What's Up in the 8th
I'm constantly amazed by how many of my client's friends, relatives, or fellow inmates possess law degrees. I'll work out a plea bargain, only to find on the day of sentencing that my client's cousin or one of the guys in his pod has told him that it's a crappy deal and he'd be better off going to trial, and the client wants to withdraw the plea. Such was the case with the defendant in State v. Barrett. Barrett's first claim is ineffective assistance of counsel; his attorney, he says, failed to properly advise him that the State's case against him was based on a theory of complicity. But that goes nowhere. Hint to judges: it helps to make a record, and here the judge did exactly that at the plea hearing, making extensive inquiries of the State and having them explain the factual basis for the plea. As for the second claim, that the judge should have allowed him to withdraw his plea, the court finds that this "seems to be predicated upon a change of heart based on the fact that he received advice from non-lawyer acquaintances."
Barrett's loss is not unusual; in the thirty decisions in criminal cases in the 8th over the past two weeks, defendants batted .033. The solitary win came in State v. Williams, where for the second time this year, the court held that a trial judge had improperly denied a defendant's request to represent himself.
Williams had an IQ of 56.
The main subject of the opinion is the Supreme Court's 2008 decision in Indiana v. Edwards. Edwards was schizophrenic, and the judge refused to allow him to act pro se. The Indiana courts reversed, finding that since Edwards had been declared competent to stand trial, this meant he was also competent to act as his own attorney. The Supreme Court rejected that contention, finding that the two standards were different, and that a trial court can "take realistic account of the particular defendant's mental capacities by asking whether a defendant who seeks to conduct his own defense at trial is mentally competent to do so."
The State hitches its wagon to Edwards, but the court refuses to extend Edwards to cases involving mental retardation, as opposed to mental illness. The opinion is a well-researched and thoughtful one, and admits that the case raises "troubling questions." Still, some of the language is problematic; the opinion closes by holding that "it is not within the province of the state to tell a defendant, intelligent enough to stand trial, that he is not intelligent enough to represent himself," which I think steers too close to the idea rejected by Edwards: that competence to stand trial is synonymous with competency to act as one's own attorney. As the Court stated in Edwards, "No trial can be fair that leaves the defense to a man who is insane, unaided by counsel, and who by reason of his mental condition stands hopeless and alone before the court." That would seem to apply to someone with an IQ of 56.
My legions of regular readers can always count on the weekly post on the 8th District decisions to serve as a platform for more of my whining about consecutive sentencing, but not this week. The only real case on it is State v. Finney, where Finney argues that the facts don't support imposition of consecutive sentences. The panel finds it unnecessary to reach that issue, since, as the State concedes, the trial court didn't make any of the required findings. The defendant in State v. Adkins gets consecutive sentences for breaking and entering and theft, but raises only the argument that the two are allied and should have merged. Not so; the first offense is complete upon entry, and the second is therefore committed with separate conduct. Adkins' forbearance of a consecutive sentence argument was perhaps dictated by the fact that his rap sheet showed 122 cycles, and he'd been to prison 14 times.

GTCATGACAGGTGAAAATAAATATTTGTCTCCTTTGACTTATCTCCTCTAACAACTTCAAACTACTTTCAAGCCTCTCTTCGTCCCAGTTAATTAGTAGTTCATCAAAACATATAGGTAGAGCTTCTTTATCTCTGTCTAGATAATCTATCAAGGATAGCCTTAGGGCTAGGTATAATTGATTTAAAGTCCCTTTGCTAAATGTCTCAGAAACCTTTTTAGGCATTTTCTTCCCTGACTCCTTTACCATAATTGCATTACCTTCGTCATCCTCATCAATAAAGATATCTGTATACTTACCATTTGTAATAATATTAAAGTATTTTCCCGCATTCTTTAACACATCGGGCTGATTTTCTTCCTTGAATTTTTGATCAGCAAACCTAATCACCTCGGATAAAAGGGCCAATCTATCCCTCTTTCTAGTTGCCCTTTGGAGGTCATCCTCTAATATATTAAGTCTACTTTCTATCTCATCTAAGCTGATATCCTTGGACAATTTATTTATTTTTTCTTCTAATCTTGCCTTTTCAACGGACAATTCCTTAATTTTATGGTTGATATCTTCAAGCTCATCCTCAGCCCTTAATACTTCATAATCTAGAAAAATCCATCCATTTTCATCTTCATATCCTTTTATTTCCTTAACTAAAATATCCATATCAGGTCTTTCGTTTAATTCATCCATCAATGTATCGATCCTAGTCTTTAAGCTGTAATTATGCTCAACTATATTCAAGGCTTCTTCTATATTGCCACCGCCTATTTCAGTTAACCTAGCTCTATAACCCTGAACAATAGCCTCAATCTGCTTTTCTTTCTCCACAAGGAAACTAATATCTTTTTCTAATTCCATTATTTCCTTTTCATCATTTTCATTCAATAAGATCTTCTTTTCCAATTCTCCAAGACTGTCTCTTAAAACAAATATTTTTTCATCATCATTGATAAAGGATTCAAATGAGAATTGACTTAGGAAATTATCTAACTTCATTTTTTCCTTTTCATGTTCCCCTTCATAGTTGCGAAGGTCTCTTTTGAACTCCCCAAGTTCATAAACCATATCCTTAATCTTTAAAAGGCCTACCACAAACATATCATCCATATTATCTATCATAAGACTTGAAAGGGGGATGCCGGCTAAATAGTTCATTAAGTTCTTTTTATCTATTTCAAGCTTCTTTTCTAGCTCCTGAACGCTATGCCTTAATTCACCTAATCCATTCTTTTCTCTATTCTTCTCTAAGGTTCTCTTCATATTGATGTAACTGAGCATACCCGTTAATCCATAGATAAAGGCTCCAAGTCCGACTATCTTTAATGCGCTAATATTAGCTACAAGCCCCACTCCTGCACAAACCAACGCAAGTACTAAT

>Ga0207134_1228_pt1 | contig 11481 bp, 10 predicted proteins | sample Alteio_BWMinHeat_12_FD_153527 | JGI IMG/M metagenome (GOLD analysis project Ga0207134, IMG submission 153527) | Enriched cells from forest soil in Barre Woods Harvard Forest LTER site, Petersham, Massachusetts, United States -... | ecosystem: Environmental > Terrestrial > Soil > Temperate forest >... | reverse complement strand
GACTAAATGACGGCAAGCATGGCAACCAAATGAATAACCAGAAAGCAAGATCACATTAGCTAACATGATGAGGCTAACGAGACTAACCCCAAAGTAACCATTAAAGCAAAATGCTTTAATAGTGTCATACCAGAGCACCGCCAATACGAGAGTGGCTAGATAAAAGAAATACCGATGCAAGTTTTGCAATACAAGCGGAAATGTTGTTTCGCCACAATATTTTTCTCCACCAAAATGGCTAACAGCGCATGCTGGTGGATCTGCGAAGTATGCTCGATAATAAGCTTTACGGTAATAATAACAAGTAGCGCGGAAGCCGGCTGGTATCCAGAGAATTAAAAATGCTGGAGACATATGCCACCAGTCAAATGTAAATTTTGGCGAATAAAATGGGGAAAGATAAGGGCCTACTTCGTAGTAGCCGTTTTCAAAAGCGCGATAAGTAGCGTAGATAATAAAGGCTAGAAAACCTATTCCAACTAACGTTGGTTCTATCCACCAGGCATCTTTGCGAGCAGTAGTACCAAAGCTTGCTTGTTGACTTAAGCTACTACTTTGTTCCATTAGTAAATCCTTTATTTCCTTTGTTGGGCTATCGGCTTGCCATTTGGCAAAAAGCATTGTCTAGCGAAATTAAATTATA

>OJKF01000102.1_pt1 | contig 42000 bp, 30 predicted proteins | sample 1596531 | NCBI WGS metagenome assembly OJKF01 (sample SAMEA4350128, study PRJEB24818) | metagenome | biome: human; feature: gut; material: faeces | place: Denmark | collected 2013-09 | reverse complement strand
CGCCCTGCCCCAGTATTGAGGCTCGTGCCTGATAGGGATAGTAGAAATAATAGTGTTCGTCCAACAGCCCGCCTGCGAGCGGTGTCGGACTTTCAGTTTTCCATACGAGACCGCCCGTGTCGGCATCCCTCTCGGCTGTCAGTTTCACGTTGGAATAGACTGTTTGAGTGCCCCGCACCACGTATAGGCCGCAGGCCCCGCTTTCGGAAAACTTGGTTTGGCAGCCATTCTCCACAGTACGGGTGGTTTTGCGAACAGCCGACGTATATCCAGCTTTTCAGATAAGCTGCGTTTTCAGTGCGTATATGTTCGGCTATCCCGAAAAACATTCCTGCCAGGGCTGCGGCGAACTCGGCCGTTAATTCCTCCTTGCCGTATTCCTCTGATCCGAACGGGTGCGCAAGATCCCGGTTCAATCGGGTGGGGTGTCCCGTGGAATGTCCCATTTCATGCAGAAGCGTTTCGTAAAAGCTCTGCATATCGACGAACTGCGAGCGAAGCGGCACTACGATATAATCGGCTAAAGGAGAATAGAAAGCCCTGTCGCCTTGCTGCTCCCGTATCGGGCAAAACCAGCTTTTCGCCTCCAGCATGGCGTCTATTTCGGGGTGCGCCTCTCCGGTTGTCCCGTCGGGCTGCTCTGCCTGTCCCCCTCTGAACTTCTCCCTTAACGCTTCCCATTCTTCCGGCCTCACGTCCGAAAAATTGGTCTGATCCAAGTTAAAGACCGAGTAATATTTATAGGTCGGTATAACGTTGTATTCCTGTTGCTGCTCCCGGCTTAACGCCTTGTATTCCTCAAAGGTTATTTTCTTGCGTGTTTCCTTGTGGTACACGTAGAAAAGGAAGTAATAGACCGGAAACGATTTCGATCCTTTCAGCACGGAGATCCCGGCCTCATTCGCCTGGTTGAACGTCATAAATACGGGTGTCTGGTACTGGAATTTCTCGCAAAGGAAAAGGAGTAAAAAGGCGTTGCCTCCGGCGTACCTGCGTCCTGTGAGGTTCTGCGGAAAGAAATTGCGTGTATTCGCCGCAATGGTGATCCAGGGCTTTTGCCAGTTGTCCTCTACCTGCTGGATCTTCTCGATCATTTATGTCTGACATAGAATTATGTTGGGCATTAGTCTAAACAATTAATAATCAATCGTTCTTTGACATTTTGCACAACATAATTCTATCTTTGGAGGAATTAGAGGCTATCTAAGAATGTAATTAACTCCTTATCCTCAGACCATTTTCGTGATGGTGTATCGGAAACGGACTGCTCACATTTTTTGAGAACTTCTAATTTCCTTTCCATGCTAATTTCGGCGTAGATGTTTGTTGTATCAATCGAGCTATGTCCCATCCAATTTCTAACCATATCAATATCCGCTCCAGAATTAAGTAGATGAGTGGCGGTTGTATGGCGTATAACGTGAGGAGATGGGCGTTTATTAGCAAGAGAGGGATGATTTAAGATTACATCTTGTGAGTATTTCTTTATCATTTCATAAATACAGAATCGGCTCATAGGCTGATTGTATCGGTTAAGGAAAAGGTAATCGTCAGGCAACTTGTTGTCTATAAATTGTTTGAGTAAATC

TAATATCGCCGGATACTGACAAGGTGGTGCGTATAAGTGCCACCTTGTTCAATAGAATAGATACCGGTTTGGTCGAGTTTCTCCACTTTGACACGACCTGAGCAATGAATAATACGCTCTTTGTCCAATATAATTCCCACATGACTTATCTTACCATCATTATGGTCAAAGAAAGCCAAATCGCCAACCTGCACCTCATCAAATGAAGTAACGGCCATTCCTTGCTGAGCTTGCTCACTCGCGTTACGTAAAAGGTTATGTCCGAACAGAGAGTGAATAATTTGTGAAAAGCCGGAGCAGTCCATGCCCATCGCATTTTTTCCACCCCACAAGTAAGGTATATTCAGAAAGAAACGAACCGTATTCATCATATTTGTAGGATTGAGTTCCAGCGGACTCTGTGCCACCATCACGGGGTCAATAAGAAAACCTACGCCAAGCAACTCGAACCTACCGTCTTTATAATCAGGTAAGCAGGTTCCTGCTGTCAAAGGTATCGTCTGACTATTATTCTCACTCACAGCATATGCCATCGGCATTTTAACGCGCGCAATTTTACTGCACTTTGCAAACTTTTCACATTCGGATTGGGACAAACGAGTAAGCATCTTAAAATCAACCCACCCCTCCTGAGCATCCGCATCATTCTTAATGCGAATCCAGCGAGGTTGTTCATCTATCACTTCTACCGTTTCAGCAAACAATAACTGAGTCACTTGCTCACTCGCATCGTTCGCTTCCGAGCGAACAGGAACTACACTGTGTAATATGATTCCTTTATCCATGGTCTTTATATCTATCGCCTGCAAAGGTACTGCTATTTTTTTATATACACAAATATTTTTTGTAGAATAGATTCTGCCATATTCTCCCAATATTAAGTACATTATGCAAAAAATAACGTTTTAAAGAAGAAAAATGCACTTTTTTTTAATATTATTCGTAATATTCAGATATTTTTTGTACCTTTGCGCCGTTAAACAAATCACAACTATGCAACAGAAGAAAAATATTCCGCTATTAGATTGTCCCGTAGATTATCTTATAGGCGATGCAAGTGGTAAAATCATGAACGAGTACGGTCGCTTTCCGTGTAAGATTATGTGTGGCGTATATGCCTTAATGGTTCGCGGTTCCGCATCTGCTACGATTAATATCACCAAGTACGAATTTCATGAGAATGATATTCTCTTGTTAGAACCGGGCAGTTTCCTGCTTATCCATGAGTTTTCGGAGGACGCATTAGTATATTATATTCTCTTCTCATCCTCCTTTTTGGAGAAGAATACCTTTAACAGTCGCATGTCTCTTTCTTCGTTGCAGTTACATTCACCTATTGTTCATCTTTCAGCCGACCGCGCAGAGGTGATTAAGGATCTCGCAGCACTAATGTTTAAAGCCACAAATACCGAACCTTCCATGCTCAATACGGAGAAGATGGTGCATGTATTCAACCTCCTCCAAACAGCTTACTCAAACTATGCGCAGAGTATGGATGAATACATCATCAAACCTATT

State v. Parker raises another sentencing issue. One of the modifications in sentencing law wrought by HB 86 was to require the judge to impose the minimum sanctions the judge determines will accomplish the purposes of sentencing "without imposing an unnecessary burden on state or local government resources." But what's "unnecessary"? As the court notes, "although resource burdens are a relevant sentencing consideration under R.C. 2929.11(A), a sentencing court is not required to elevate resource conservation above seriousness and recidivism factors." Especially where the guy's got fourteen prior alcohol-related offenses in addition to drug possession, drug trafficking, and burglary convictions.
Finally, something else for attorneys to worry about. We all regard getting a client into diversion as a win: if he pays off the restitution and stays clean, the charges are dismissed. Sure, he has to sign a statement admitting his guilt, but that will only come into play if he screws up in diversion.
Or, it turns out, if he's not a citizen. The defendant in State v. Kona was charged with aggravated shoplifting - after stealing something in a store, he pushed a security guard trying to apprehend him - but his attorney got him into diversion, which Kona successfully completed. A year later, he applied to be naturalized, and was told that not only would his admission of guilt statement bar his naturalization, it would require his deportation. (Yes, the immigration authorities can look at everything involved in the crime, not just the offense of conviction.) He argues that the court should vacate his plea, because he wasn't advised of the immigration consequences, as required by RC 2943.031. But what's to vacate? He didn't enter a plea, and the panel doesn't buy his argument that the admission of guilt statement constituted a guilty plea, and that the trial judge was required to advise him of anything.